The 3.7-magnitude tremor struck Lima, and quickly subsided, this morning.
Dogs barked and car alarms sounded, but no damage or injuries were reported.
The earthquake hit less than 10 minutes before the Lord of the Miracles was carried at 6 a.m. from the Church of Las Nazarenas for its third and longest processional route through Peru’s capital city.
As they have done every October for centuries, the Catholic devotees flooded the streets, clad in purple tunics, burning incense and reciting prayers to the venerated image of Jesus, which dates back to the 17th century.
It is believed to protect Lima from devastating earthquakes. The 7-hour route will wind through Lima’s historic center before arriving at its destination, Our Lady of Carmen Church. Tomorrow, the effigy will be solemnly carried back to Las Nazarenas.
The story of the The Lord of Miracles dates back to Colonial Lima, when it was painted on an adobe wall in tempera by an Angolan slave, whose identity has been lost to time. The painting depicts Christ on the cross, with the Virgin Mary and Saint John standing at his side. On Nov. 13, 1655, at 2:45 in the afternoon, Lima was truck by a devastating earthquake that leveled the city, leaving thousands of dead and homeless.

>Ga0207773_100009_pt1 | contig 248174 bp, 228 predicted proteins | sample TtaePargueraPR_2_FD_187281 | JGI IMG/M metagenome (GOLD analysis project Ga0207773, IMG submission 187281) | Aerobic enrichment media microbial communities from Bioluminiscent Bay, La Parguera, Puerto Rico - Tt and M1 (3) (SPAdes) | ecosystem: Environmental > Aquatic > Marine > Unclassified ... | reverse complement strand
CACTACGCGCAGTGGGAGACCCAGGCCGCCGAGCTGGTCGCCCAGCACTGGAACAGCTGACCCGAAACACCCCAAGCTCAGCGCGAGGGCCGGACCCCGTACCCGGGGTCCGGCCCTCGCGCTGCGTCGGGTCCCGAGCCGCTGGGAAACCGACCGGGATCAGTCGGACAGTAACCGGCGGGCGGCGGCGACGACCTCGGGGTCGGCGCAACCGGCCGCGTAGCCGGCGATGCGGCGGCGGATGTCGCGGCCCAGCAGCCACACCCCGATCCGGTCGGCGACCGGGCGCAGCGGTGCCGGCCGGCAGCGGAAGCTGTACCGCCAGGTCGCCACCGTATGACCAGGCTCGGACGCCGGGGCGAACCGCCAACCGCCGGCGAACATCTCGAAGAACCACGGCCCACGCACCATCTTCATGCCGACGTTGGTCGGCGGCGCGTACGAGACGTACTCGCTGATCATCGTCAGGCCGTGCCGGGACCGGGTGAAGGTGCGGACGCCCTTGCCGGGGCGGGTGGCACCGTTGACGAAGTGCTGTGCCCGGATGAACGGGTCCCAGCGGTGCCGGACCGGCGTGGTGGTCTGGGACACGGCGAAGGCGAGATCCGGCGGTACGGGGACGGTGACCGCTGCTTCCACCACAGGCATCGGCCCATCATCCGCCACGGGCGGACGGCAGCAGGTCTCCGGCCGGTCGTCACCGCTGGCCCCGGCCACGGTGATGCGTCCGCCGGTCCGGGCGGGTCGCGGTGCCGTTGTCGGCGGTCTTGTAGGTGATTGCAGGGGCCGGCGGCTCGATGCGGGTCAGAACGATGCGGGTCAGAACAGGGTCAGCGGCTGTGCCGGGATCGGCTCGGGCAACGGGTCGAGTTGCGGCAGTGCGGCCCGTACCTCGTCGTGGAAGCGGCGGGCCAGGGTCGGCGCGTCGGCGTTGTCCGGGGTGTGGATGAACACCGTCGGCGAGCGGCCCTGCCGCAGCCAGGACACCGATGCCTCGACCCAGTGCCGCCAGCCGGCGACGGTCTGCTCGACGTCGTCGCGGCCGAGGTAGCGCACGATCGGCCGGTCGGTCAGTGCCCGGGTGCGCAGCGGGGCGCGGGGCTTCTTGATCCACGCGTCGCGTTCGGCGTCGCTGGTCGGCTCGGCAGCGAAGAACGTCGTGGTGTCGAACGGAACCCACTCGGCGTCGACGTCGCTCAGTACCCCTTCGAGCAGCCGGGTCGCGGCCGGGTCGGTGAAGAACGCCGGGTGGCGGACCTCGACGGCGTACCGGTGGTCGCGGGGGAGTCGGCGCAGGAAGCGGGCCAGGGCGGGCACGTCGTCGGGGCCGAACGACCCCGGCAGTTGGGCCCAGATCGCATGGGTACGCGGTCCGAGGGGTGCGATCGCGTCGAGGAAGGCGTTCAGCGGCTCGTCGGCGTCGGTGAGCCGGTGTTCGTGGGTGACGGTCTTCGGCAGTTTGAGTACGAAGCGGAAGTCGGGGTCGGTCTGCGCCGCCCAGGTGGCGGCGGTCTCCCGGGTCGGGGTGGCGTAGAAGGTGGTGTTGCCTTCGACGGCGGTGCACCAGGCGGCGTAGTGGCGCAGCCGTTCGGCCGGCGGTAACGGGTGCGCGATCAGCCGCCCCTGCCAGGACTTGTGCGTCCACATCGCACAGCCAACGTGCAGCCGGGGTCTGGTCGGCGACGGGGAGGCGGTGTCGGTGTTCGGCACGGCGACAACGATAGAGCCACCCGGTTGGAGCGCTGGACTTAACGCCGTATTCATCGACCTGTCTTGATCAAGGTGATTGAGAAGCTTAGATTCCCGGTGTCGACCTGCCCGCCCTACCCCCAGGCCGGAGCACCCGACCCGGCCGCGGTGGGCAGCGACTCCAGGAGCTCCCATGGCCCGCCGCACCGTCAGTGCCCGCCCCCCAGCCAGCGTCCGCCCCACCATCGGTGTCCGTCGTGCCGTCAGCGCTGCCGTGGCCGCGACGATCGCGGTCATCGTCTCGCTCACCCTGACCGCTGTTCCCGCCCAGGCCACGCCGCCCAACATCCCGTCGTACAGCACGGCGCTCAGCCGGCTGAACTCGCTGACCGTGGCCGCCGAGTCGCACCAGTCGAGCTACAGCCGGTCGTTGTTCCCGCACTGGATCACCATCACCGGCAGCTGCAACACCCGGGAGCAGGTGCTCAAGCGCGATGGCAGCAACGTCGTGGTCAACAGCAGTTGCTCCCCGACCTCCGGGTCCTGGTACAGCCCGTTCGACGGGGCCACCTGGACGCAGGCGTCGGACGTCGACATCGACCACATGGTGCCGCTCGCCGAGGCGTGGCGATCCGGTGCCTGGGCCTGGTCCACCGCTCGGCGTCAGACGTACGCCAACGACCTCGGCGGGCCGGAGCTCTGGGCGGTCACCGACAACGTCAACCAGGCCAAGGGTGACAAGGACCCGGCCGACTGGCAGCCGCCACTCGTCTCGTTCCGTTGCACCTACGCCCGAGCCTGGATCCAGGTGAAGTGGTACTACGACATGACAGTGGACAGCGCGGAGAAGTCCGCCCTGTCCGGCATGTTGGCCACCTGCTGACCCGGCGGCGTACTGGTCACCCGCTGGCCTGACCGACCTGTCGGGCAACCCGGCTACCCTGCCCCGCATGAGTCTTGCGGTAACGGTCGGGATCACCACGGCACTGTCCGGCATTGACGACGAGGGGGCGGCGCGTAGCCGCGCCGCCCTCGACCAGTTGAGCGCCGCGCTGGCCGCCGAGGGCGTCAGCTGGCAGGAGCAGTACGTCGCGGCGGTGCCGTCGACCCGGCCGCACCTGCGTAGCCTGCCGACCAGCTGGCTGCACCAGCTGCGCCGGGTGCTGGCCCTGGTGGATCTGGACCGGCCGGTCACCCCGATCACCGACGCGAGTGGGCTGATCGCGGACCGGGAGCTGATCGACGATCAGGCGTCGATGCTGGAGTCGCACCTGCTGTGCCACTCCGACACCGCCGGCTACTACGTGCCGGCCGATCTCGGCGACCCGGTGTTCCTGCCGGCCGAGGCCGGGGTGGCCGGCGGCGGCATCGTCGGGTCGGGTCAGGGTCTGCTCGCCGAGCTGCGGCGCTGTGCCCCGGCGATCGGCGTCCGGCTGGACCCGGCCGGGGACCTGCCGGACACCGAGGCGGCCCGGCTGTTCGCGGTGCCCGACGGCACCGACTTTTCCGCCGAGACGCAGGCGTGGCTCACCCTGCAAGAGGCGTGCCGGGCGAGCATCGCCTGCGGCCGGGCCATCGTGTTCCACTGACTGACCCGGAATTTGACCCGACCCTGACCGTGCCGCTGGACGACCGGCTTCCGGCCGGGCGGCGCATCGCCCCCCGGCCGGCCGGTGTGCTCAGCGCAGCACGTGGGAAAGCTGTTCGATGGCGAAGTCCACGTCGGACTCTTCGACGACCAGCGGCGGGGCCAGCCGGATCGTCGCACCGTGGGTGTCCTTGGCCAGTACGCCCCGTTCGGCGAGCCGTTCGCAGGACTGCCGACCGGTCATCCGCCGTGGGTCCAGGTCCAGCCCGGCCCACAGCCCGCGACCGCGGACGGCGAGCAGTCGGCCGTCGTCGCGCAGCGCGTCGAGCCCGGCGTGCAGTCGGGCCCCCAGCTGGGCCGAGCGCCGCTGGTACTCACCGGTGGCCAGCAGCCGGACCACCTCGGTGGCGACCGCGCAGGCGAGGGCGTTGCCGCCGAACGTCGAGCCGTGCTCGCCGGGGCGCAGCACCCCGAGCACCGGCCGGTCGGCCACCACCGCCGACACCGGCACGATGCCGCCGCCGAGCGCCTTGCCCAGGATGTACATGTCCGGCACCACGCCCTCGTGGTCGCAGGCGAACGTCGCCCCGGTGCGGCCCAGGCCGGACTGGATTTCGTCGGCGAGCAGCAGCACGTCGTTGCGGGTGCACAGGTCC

But the Jesus image emerged unscathed.
On October 20, 1687, Lima was once again struck by several powerful earthquakes, and once again, the painting survived unscathed.
In 1715, the Jesus image was declared the official religious patron of Lima.
On October 28, 1746, one of the most destructive quakes on record hit, triggering a massive tsunami that engulfed the adjacent port city of Callao. Once more, the painting survived, establishing for the last 250 years some of Peru’s most enduring Catholic lore.
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